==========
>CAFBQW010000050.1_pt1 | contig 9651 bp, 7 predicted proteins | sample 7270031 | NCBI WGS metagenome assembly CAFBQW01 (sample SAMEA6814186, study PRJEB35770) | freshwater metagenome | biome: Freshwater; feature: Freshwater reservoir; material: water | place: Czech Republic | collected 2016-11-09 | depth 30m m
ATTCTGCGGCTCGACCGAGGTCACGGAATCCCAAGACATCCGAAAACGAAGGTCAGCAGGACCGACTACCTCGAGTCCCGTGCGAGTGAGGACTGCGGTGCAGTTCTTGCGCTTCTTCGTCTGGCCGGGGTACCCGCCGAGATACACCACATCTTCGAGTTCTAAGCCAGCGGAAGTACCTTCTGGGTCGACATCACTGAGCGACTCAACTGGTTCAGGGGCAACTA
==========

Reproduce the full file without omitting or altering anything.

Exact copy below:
>CAFBQW010000050.1_pt1 | contig 9651 bp, 7 predicted proteins | sample 7270031 | NCBI WGS metagenome assembly CAFBQW01 (sample SAMEA6814186, study PRJEB35770) | freshwater metagenome | biome: Freshwater; feature: Freshwater reservoir; material: water | place: Czech Republic | collected 2016-11-09 | depth 30m m
ATTCTGCGGCTCGACCGAGGTCACGGAATCCCAAGACATCCGAAAACGAAGGTCAGCAGGACCGACTACCTCGAGTCCCGTGCGAGTGAGGACTGCGGTGCAGTTCTTGCGCTTCTTCGTCTGGCCGGGGTACCCGCCGAGATACACCACATCTTCGAGTTCTAAGCCAGCGGAAGTACCTTCTGGGTCGACATCACTGAGCGACTCAACTGGTTCAGGGGCAACTA